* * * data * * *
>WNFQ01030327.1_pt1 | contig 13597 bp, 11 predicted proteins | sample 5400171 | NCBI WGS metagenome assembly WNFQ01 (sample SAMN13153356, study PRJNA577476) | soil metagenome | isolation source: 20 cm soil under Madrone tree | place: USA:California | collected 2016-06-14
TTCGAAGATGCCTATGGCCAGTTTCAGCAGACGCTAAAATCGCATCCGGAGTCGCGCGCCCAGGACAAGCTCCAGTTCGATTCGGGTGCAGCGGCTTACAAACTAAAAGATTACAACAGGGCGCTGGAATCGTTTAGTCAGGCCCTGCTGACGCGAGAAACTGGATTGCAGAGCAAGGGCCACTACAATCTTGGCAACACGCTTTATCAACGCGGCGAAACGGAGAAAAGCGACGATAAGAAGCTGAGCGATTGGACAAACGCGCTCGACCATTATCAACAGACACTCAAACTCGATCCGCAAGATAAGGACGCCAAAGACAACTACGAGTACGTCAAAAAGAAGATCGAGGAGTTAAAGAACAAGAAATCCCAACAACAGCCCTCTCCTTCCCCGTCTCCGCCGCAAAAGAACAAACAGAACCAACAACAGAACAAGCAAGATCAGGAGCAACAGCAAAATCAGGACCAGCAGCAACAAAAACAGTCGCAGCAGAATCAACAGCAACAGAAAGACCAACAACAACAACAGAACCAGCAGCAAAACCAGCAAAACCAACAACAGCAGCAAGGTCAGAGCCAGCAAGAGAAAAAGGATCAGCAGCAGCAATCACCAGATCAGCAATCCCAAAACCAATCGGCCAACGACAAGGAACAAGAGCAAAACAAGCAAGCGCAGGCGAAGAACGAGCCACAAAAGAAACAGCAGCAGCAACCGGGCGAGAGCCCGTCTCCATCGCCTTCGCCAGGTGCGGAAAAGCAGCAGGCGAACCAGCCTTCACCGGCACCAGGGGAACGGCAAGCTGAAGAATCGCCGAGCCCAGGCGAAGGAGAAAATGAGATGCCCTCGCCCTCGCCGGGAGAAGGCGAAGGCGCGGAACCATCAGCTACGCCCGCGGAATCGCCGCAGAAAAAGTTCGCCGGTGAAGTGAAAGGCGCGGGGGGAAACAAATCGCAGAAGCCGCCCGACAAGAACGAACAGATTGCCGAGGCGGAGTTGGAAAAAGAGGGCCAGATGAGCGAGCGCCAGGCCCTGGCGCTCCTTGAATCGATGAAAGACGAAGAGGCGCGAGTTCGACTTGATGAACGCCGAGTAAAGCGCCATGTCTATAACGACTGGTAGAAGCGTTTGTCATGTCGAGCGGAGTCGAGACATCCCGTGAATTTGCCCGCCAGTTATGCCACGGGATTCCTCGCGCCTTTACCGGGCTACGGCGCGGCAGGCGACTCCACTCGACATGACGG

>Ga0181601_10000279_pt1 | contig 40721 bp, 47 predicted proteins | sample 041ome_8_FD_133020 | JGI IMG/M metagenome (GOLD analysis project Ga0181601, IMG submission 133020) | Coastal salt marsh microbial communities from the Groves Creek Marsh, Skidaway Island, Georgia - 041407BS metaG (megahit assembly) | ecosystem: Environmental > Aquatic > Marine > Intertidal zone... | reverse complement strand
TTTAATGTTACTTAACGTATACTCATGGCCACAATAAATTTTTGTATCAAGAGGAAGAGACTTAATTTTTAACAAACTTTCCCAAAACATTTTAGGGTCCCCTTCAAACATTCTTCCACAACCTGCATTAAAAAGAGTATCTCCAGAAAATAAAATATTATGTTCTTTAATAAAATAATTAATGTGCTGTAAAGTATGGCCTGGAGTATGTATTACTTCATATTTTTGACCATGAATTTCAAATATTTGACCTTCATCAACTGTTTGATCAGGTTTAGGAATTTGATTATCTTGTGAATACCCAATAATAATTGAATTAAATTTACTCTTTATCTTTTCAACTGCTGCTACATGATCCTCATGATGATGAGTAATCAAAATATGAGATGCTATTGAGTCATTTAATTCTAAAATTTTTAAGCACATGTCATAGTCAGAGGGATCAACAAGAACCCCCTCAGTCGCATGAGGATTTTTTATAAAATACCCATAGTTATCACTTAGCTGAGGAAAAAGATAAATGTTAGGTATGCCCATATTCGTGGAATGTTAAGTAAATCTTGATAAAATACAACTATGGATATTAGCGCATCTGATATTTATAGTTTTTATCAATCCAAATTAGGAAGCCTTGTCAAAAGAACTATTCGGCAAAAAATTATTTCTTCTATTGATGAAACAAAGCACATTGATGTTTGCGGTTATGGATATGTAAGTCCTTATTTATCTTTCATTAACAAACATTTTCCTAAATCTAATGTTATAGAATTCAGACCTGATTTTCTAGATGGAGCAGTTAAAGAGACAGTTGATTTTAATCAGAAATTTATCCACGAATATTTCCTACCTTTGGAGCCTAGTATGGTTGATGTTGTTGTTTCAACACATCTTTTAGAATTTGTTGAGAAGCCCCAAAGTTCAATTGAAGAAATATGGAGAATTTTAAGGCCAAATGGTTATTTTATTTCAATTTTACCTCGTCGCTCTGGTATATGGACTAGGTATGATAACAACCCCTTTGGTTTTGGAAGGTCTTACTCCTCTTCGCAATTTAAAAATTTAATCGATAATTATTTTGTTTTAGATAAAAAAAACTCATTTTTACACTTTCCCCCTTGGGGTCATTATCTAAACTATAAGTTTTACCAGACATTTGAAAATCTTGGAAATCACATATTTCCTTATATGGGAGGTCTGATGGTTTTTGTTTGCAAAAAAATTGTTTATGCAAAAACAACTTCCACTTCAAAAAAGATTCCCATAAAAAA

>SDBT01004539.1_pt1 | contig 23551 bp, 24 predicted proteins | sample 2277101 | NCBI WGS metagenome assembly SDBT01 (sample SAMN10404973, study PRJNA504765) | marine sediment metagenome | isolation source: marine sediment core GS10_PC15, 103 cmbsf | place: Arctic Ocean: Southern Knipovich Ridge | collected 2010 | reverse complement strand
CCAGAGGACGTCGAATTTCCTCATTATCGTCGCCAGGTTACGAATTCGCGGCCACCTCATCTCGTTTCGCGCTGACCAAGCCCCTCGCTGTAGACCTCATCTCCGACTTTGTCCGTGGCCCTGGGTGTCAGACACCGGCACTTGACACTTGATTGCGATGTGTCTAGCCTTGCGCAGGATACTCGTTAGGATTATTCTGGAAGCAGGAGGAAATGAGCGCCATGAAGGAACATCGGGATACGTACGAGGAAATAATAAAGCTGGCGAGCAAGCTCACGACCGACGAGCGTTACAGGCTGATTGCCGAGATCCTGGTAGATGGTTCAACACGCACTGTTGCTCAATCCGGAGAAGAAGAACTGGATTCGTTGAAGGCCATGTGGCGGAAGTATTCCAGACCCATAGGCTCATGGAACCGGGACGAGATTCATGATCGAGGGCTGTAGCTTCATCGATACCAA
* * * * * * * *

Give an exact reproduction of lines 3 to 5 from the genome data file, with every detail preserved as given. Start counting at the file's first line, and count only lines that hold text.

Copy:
>Ga0181601_10000279_pt1 | contig 40721 bp, 47 predicted proteins | sample 041ome_8_FD_133020 | JGI IMG/M metagenome (GOLD analysis project Ga0181601, IMG submission 133020) | Coastal salt marsh microbial communities from the Groves Creek Marsh, Skidaway Island, Georgia - 041407BS metaG (megahit assembly) | ecosystem: Environmental > Aquatic > Marine > Intertidal zone... | reverse complement strand
TTTAATGTTACTTAACGTATACTCATGGCCACAATAAATTTTTGTATCAAGAGGAAGAGACTTAATTTTTAACAAACTTTCCCAAAACATTTTAGGGTCCCCTTCAAACATTCTTCCACAACCTGCATTAAAAAGAGTATCTCCAGAAAATAAAATATTATGTTCTTTAATAAAATAATTAATGTGCTGTAAAGTATGGCCTGGAGTATGTATTACTTCATATTTTTGACCATGAATTTCAAATATTTGACCTTCATCAACTGTTTGATCAGGTTTAGGAATTTGATTATCTTGTGAATACCCAATAATAATTGAATTAAATTTACTCTTTATCTTTTCAACTGCTGCTACATGATCCTCATGATGATGAGTAATCAAAATATGAGATGCTATTGAGTCATTTAATTCTAAAATTTTTAAGCACATGTCATAGTCAGAGGGATCAACAAGAACCCCCTCAGTCGCATGAGGATTTTTTATAAAATACCCATAGTTATCACTTAGCTGAGGAAAAAGATAAATGTTAGGTATGCCCATATTCGTGGAATGTTAAGTAAATCTTGATAAAATACAACTATGGATATTAGCGCATCTGATATTTATAGTTTTTATCAATCCAAATTAGGAAGCCTTGTCAAAAGAACTATTCGGCAAAAAATTATTTCTTCTATTGATGAAACAAAGCACATTGATGTTTGCGGTTATGGATATGTAAGTCCTTATTTATCTTTCATTAACAAACATTTTCCTAAATCTAATGTTATAGAATTCAGACCTGATTTTCTAGATGGAGCAGTTAAAGAGACAGTTGATTTTAATCAGAAATTTATCCACGAATATTTCCTACCTTTGGAGCCTAGTATGGTTGATGTTGTTGTTTCAACACATCTTTTAGAATTTGTTGAGAAGCCCCAAAGTTCAATTGAAGAAATATGGAGAATTTTAAGGCCAAATGGTTATTTTATTTCAATTTTACCTCGTCGCTCTGGTATATGGACTAGGTATGATAACAACCCCTTTGGTTTTGGAAGGTCTTACTCCTCTTCGCAATTTAAAAATTTAATCGATAATTATTTTGTTTTAGATAAAAAAAACTCATTTTTACACTTTCCCCCTTGGGGTCATTATCTAAACTATAAGTTTTACCAGACATTTGAAAATCTTGGAAATCACATATTTCCTTATATGGGAGGTCTGATGGTTTTTGTTTGCAAAAAAATTGTTTATGCAAAAACAACTTCCACTTCAAAAAAGATTCCCATAAAAAA

>SDBT01004539.1_pt1 | contig 23551 bp, 24 predicted proteins | sample 2277101 | NCBI WGS metagenome assembly SDBT01 (sample SAMN10404973, study PRJNA504765) | marine sediment metagenome | isolation source: marine sediment core GS10_PC15, 103 cmbsf | place: Arctic Ocean: Southern Knipovich Ridge | collected 2010 | reverse complement strand